First of all I must inform my conspiracy theorist friends that Motherís Day is not an international plot of the Hallmark Company. It has an antecedent centuries ago in England. A day honoring mothers, observed in mid-Lent, was known as Mothering Day. However, Motherís Day, as we know it, didnít take shape until the early part of the 20th century when Philadelphian Anna Jarvis campaigned for a national observance of the day. In 1912 the General Conference of the Methodist Episcopal Church recognized Jarvis as the founder of this day (which probably ought to tell us something). Woodrow Wilson sealed the deal in 1915 when he proclaimed the day as a national day of observance.


Worse things have befallen the earth than Motherís Day. However, the negative rejoinder to this observance certainly has much merit: ďEveryday ought to be Motherís Day.Ē The mother who is disrespected and unloved most of the days of the year can hardly be too pleased with a card, a carnation and a trip to a local eatery one day in the middle of May. Just the same, the day enjoys wide popularity. However, as unproblematic as the day is for most of the world, the day is a problem for the confessing church. Am I stating the too obvious when I say that everything in the church is about Christ and the mercy of God toward helpless sinners? And doesnít this include the Churchís feasts? All Marian festivals, for instance, are not about Mary (or shouldnít be), but are finally about her son, Jesus. Saintís days are about the grace of God given to the saint, not about the saint. Down through the ages the Church simply didnít have days like: Motherís Day, Fatherís Day, Grandparentís Day, Administrative Professionalsí Day, Groundhog Day, Sweetist Day (Now thatís an international plot if Iíve heard of one!). Church and the Mass are not about us, theyíre about Christ and the mercy of God. Thatís the only way that they are about us. The Church Year is about Incarnation (Christmas), bloody Atonement (Good Friday), and Resurrection (Pascha). Even Thanksgiving Day, with its best of all meals, ought to be about the real Thanksgiving, the Holy Eucharist, the greatest of all meals.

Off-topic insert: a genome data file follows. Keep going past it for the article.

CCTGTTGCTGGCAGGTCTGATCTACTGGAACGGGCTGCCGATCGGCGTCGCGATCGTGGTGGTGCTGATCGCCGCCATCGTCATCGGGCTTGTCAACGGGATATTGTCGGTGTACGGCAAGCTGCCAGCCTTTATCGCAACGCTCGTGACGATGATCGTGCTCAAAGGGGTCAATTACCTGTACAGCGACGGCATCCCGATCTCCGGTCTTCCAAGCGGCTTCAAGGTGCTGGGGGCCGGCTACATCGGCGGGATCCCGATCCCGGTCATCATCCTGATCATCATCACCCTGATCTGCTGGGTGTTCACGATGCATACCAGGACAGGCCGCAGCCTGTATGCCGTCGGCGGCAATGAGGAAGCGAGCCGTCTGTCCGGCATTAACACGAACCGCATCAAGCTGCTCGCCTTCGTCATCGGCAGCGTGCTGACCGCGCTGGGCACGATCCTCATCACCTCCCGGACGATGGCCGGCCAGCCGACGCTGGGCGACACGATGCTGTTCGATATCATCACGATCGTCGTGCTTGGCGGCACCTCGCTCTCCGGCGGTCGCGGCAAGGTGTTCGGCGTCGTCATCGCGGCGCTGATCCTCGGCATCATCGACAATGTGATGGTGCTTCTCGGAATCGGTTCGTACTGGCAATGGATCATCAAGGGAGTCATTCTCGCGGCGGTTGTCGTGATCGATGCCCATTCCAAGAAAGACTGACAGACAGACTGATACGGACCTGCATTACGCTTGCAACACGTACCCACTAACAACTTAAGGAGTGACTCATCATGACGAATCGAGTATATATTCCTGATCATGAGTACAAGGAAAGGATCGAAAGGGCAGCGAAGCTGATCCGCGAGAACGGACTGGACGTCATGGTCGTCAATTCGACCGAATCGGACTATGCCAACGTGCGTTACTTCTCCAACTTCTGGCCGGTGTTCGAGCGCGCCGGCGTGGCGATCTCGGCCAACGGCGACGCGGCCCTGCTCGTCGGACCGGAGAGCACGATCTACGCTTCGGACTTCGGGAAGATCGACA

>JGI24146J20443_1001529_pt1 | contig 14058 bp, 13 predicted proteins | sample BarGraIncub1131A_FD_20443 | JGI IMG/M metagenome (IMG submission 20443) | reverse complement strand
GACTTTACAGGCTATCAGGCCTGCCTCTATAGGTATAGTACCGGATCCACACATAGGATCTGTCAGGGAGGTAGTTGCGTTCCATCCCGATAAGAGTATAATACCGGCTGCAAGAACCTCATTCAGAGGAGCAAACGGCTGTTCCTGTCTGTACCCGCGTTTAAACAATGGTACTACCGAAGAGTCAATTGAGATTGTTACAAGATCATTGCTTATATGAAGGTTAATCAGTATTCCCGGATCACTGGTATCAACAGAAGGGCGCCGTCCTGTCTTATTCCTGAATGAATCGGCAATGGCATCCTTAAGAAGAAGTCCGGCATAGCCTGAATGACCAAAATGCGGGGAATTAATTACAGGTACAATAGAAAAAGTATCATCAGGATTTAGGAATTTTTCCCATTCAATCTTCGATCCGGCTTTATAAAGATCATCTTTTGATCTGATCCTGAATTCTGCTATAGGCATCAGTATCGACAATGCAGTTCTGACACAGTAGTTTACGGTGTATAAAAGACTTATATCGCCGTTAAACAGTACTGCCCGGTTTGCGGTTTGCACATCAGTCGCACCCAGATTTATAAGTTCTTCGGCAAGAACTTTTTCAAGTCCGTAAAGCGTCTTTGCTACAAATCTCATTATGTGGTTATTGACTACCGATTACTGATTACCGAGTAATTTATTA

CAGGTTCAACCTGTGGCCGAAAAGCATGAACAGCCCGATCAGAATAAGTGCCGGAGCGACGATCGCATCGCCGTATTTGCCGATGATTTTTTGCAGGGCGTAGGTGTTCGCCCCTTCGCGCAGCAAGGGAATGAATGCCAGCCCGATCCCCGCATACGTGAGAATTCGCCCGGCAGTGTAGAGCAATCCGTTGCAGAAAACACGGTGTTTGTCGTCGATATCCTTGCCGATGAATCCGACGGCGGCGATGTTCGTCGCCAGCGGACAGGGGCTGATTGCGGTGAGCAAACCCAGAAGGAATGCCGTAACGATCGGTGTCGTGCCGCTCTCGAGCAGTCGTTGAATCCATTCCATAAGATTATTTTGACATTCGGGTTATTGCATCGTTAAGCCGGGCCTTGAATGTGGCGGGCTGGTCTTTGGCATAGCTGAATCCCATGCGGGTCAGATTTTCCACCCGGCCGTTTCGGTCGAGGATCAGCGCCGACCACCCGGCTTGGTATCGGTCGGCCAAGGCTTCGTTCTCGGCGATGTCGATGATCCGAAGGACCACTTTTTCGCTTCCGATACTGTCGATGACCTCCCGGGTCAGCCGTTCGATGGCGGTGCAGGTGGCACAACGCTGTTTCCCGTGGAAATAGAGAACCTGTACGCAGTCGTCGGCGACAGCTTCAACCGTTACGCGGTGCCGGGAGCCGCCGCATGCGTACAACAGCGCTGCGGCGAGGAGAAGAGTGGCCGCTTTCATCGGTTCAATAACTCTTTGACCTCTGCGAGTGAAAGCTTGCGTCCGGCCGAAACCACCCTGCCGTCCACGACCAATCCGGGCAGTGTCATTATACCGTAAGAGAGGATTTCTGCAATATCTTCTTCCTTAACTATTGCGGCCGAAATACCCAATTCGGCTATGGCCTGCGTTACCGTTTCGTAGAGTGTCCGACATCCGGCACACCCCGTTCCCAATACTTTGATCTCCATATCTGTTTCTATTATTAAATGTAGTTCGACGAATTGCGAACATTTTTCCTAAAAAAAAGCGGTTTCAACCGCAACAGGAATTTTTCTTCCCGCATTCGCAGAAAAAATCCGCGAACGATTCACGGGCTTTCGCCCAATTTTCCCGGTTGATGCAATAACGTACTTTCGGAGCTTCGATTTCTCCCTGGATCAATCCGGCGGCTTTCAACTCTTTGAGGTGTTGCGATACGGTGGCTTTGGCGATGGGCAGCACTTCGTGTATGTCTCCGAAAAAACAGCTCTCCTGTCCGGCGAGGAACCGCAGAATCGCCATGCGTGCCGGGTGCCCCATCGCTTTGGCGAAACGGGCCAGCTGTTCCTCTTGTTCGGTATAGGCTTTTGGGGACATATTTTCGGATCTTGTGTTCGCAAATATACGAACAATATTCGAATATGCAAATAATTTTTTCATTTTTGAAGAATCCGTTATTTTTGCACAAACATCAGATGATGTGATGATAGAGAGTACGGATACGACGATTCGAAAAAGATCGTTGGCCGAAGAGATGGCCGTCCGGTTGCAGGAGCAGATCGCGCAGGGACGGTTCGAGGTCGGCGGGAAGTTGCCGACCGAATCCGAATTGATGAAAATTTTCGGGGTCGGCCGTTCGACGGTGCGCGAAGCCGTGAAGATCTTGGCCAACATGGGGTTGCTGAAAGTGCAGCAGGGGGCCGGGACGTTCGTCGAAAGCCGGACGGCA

However, many folks would counter, ďArenít mothers gifts of God and shouldnít we give thanks for Godís gifts?Ē Look at the question carefully. Who is it about? Itís about us: about mothers and about our duty to give thanks. In other words, itís about us and about going in the way of the Law. Us and the Law? Now thatís one deadly combination, for even our righteous acts are filthy rags, and all too often they are performed with ulterior motives.